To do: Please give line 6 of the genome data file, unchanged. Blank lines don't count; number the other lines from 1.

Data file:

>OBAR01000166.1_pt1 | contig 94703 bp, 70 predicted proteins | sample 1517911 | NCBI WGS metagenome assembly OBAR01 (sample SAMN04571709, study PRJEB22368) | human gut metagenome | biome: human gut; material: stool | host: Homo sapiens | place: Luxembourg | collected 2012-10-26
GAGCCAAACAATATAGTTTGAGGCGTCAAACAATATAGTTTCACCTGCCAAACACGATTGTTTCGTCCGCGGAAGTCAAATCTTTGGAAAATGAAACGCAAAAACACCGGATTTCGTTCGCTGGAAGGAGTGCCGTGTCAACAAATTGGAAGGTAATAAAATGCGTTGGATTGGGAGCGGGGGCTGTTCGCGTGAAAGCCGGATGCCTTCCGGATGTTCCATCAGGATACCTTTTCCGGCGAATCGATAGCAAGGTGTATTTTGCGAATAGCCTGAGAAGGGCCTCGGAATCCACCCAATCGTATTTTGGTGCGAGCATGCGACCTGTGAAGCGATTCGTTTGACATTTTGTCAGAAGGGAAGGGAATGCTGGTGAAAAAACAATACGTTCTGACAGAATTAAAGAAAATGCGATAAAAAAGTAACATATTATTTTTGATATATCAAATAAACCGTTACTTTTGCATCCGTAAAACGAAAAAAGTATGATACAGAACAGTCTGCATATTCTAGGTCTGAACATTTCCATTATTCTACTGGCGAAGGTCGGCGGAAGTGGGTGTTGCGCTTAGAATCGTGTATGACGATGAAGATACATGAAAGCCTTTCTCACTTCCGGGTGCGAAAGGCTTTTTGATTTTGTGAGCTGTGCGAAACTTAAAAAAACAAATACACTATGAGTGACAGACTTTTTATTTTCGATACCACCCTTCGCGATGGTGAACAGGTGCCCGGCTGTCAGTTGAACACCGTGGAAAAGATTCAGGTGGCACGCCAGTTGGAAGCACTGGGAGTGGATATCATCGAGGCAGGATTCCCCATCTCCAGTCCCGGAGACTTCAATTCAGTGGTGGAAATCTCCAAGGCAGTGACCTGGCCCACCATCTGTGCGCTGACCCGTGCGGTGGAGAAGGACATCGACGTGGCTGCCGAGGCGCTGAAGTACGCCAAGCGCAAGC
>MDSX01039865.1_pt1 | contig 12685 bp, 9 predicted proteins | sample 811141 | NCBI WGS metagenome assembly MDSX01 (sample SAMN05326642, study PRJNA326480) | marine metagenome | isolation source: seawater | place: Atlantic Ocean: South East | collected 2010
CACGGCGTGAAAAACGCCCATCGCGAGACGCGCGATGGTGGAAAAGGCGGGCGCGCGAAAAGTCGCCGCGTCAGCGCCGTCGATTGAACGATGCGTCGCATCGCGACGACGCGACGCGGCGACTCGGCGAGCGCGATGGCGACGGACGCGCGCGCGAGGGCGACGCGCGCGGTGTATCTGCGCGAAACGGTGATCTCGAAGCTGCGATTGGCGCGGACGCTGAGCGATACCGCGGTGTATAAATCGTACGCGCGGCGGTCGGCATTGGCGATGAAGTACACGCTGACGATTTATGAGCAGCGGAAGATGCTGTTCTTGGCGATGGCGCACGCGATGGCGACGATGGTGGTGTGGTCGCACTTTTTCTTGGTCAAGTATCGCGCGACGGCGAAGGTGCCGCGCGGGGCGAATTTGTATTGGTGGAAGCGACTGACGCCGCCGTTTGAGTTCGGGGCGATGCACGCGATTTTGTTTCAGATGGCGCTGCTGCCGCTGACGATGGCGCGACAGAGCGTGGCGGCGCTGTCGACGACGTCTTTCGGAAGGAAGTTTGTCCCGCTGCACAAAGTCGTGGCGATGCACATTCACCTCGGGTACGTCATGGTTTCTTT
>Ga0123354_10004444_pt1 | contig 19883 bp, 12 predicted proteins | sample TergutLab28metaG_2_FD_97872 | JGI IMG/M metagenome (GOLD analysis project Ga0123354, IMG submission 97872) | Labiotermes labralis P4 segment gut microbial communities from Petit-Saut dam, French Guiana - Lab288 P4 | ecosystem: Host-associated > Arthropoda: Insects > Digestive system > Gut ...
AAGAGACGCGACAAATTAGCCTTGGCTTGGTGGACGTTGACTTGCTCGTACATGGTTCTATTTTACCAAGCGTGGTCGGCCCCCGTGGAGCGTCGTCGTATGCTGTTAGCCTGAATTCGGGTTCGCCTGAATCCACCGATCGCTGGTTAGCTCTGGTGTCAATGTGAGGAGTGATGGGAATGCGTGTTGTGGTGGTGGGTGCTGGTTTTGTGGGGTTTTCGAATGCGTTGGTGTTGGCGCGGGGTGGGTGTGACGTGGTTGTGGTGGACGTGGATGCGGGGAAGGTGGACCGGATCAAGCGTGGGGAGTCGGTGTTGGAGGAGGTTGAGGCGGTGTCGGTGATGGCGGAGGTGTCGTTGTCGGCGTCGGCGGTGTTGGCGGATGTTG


AAGAGACGCGACAAATTAGCCTTGGCTTGGTGGACGTTGACTTGCTCGTACATGGTTCTATTTTACCAAGCGTGGTCGGCCCCCGTGGAGCGTCGTCGTATGCTGTTAGCCTGAATTCGGGTTCGCCTGAATCCACCGATCGCTGGTTAGCTCTGGTGTCAATGTGAGGAGTGATGGGAATGCGTGTTGTGGTGGTGGGTGCTGGTTTTGTGGGGTTTTCGAATGCGTTGGTGTTGGCGCGGGGTGGGTGTGACGTGGTTGTGGTGGACGTGGATGCGGGGAAGGTGGACCGGATCAAGCGTGGGGAGTCGGTGTTGGAGGAGGTTGAGGCGGTGTCGGTGATGGCGGAGGTGTCGTTGTCGGCGTCGGCGGTGTTGGCGGATGTTG